Good morning, Quartz readers!
What to watch for today
The US Senate votes on two bills meant to end the government shutdown. Both the Republican and Democratic measures are expected to fall short of the 60 votes they need to pass, so the deadlock will likely continue.
Renault’s board names a new CEO and chairman. The automaker is expected to choose Thierry Bollore, who has been running the company since Carlos Ghosn was arrested in Japan for financial misconduct, and Michelin CEO Jean-Dominique Senard, respectively, for the posts.
The Democratic Republic of Congo swears in its new president. Felix Tshisekedi becomes the DR Congo’s new leader following a disputed vote, in the country’s first democratic transfer of power since it won independence. He has yet to address allegations by opponents that he was able to win by striking a secret backroom deal with outgoing president Joseph Kabila.
Ireland reveals its contingency plans for a no-deal Brexit. The country has reportedly hired an extra 400 customs officers to ensure that trade continues to run smoothly if the UK crashes out of the European Union. It’s also expected to reassure people that there won’t be customs posts at its border with Northern Ireland to avoid creating a hard border on the island.
Greece’s parliament votes on Macedonia’s name change. Prime Minister Alexis Tsipras is likely to have secured enough support from lawmakers to approve a deal that would see Greece’s neighbor change its name to the Republic of North Macedonia in order to distinguish it from Greece’s northern region of Macedonia.
While you were sleeping
Venezuela’s opposition leader declared himself interim president, with US backing. After Juan Guaidó called on the military and thousands of protesters to oppose Nicolás Maduro, he was immediately recognized by Donald Trump. Other Latin American governments (paywall), and countries including Canada and Georgia, followed suit. Maduro retaliated by breaking off relations with the US and expelling all American diplomats.
China blocked Bing. The Financial Times reported (paywall) that the Chinese government had ordered the block. Microsoft confirmed that its search engine, the last major foreign search-engine to still be available in China, is currently unaccessible in the country.
Nancy Pelosi nixed Donald Trump’s State of the Union speech. The Democratic speaker of the House revoked her customary invitation for the US president to give his State of the Union address to Congress next week, saying he was not welcome until the government shutdown ended. Trump said he would deliver the address once the shutdown was over.
A rift in Singapore’s ruling family deepened. Lee Hsien Yang, brother of prime minister Lee Hsien Loong, called a former member of the ruling People’s Action Party who plans to set up a new rival party “the leader Singapore deserves.”Lee Hsien Yang publicly feuded (paywall) with the PM over the future of the house of their father and Singapore founder Lee Kuan Yew, who died in 2017.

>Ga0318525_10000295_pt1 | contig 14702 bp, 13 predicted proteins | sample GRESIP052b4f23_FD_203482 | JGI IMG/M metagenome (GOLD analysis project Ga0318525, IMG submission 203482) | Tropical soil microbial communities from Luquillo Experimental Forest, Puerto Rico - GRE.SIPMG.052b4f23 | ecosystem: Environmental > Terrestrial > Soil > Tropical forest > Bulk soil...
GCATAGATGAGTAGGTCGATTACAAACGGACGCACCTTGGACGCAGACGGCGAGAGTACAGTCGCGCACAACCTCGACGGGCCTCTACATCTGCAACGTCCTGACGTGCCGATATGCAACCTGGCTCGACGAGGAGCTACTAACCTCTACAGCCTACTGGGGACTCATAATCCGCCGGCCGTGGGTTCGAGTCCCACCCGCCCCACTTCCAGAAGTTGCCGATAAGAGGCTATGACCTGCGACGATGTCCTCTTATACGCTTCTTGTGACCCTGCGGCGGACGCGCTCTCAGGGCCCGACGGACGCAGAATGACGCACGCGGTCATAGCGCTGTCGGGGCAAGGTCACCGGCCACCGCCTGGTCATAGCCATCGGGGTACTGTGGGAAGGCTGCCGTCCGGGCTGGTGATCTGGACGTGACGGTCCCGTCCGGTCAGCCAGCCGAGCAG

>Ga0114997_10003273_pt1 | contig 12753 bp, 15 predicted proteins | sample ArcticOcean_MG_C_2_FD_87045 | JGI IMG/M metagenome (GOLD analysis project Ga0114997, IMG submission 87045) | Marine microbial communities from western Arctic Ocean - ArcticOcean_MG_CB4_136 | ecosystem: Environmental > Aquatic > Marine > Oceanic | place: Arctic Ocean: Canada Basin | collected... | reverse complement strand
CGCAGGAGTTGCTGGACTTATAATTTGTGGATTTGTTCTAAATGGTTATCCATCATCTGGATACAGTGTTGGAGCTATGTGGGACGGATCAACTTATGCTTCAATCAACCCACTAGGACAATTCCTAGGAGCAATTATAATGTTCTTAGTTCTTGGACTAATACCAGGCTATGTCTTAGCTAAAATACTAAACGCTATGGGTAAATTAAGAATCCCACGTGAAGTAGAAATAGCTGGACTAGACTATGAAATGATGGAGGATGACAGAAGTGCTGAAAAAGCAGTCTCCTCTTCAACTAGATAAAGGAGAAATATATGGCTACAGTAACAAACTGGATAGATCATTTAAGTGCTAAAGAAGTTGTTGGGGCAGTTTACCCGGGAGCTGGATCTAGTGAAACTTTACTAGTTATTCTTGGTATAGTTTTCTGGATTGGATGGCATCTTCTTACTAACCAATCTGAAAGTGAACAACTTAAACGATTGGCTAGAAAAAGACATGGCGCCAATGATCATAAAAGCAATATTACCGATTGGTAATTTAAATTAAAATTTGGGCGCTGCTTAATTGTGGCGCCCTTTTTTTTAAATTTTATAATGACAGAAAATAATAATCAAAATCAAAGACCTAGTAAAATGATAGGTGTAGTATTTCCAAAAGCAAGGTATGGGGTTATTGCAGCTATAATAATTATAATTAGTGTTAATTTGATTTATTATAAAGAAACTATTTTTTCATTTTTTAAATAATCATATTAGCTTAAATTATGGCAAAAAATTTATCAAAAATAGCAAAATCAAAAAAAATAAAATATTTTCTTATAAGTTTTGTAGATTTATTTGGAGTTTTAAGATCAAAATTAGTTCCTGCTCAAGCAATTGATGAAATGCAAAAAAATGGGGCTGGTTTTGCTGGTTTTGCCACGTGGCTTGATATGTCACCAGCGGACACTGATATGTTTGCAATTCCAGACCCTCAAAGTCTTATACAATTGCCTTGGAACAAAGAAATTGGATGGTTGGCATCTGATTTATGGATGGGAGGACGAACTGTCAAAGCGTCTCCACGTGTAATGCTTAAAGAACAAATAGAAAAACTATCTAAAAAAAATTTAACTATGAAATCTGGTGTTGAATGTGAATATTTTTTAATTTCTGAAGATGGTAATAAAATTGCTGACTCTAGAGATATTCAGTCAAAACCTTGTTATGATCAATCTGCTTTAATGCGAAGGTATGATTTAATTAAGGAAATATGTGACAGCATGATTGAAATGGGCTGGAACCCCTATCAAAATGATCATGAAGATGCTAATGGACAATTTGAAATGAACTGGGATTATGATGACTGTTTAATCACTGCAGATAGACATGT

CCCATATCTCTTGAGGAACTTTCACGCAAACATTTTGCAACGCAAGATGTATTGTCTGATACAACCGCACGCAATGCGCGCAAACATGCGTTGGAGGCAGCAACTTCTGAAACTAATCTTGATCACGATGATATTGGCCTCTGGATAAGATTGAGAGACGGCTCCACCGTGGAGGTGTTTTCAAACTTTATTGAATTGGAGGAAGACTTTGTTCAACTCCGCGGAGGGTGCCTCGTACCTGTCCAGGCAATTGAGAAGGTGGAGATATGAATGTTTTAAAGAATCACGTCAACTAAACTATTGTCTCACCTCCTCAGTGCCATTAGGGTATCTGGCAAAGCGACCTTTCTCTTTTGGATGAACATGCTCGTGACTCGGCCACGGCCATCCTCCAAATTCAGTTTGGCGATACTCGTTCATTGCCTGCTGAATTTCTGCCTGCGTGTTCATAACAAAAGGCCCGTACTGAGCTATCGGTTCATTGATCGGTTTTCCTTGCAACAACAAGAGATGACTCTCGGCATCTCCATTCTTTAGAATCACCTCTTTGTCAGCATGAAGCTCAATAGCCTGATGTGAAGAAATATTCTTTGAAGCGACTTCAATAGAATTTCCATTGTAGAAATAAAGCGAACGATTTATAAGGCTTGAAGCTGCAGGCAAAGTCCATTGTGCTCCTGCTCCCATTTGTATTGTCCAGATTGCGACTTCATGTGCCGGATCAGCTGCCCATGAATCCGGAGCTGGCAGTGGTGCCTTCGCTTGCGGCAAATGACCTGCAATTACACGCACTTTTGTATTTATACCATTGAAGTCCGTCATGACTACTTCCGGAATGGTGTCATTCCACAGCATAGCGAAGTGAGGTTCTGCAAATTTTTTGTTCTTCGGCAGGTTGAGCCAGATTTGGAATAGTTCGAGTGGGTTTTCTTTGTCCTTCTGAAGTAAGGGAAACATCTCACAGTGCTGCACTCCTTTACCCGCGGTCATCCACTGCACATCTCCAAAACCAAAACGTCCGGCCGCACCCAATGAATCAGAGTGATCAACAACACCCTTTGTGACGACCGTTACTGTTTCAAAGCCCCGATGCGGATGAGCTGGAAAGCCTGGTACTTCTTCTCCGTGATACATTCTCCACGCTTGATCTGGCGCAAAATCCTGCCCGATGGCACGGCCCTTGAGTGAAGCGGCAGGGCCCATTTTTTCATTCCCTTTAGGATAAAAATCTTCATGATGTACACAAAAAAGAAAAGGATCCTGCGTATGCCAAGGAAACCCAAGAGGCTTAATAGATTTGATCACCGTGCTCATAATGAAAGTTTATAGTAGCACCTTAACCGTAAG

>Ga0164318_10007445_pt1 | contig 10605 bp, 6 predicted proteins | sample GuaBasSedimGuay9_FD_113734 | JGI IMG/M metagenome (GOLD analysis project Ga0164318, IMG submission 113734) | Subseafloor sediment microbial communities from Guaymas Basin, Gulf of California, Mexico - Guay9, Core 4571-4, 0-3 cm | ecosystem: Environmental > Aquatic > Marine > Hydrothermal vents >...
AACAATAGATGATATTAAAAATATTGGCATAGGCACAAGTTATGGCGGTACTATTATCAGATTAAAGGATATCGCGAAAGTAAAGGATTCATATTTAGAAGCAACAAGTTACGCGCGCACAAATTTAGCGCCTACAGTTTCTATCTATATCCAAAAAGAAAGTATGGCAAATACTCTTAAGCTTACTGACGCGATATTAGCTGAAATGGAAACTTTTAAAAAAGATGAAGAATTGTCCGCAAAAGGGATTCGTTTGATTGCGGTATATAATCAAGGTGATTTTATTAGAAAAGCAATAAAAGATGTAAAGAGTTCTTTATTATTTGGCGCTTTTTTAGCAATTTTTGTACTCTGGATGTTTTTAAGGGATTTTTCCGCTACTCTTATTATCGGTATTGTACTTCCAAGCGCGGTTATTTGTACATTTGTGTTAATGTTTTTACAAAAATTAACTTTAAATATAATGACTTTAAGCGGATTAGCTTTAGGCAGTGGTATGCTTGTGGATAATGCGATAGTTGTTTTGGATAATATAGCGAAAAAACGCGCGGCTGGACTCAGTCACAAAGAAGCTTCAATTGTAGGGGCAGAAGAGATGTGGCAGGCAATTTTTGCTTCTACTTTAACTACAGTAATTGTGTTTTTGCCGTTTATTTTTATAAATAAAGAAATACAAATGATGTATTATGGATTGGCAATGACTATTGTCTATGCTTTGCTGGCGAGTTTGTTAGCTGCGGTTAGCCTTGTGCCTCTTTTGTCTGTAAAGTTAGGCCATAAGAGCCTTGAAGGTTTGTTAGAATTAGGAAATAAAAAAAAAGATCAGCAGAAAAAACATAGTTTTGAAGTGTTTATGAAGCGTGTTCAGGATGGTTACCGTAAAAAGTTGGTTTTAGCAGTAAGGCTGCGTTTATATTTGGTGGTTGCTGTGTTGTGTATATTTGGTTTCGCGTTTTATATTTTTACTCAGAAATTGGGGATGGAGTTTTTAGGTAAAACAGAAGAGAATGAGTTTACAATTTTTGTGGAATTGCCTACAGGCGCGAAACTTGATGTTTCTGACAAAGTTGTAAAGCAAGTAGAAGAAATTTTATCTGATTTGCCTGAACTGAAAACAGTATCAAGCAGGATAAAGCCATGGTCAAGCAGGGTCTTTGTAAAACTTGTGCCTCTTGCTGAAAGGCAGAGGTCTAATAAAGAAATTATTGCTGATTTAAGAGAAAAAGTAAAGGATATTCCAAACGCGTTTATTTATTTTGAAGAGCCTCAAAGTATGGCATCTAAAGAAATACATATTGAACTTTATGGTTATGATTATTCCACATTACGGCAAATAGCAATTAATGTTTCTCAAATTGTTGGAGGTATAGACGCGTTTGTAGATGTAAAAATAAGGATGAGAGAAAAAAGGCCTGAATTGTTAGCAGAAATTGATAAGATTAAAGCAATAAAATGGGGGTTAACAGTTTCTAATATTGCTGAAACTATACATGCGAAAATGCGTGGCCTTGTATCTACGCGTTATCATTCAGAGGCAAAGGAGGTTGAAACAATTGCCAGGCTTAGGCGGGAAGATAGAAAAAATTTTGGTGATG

Michael Cohen postponed his congressional testimony due to “threats” from Trump. The president’s former lawyer was scheduled to testify Feb. 7 before beginning a three-year prison term. Cohen said he feared for his family’s safety over comments made by Trump and his current lawyer, Rudy Giuliani.
Quartz obsession interlude
Small talk: Anthropologists believe that the urge to engage in low-stakes conversation is rooted in our deepest natures as social creatures. Small talk is the conversational glue that holds societies together. So, how about that local sports team? Read more in today’s obsession.
Our complete guide to Crispr explores how disruptive gene editing tools are triggering explosive innovation—and investment—in every industry that involves living things. Plus: Crispr might even cure our hangovers.
Matters of debate
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Retraining US workers displaced by robots could cost an estimated $34 billion. Taxpayers will bear most of the cost.
Regulations will never stop “designer babies.” A Crispr crackdown won’t hold back a technique that’s already being used.
Makeup is the new workout gear. The beauty industry is taking a cue from the athleisure boom.
Boeing successfully tested a flying car. The first flight of the autonomous Passenger Aerial Vehicle (paywall) will accelerate the race to build air taxis and delivery drones.
Bangkok is fighting air pollution with water-spraying drones. The government said it helped reduce the concentration of PM2.5 particles in the air by 10 micrograms per cubic meter on average.
Competitive farming is big in e-sports. “Farming Simulator,” a PC game where players grow crops, breed livestock, and sell their produce, is getting its own competitive pro league in Europe.
Amazon is rolling out delivery robots in a Seattle suburb. For now, the deliveries will be available only to the affluent consumers who live in the company’s backyard.
Scientists are using facial recognition to fight chimpanzee trafficking. The “ChimpFace” algorithm searches through social-media posts for the faces of stolen apes.
Our best wishes for a productive day. Please send any news, comments, chimp photos, and pollution-fighting drones to email@example.com. Join the next chapter of Quartz by downloading our app and becoming a member. Today’s Daily Brief was written by Isabella Steger and edited by Tripti Lahiri.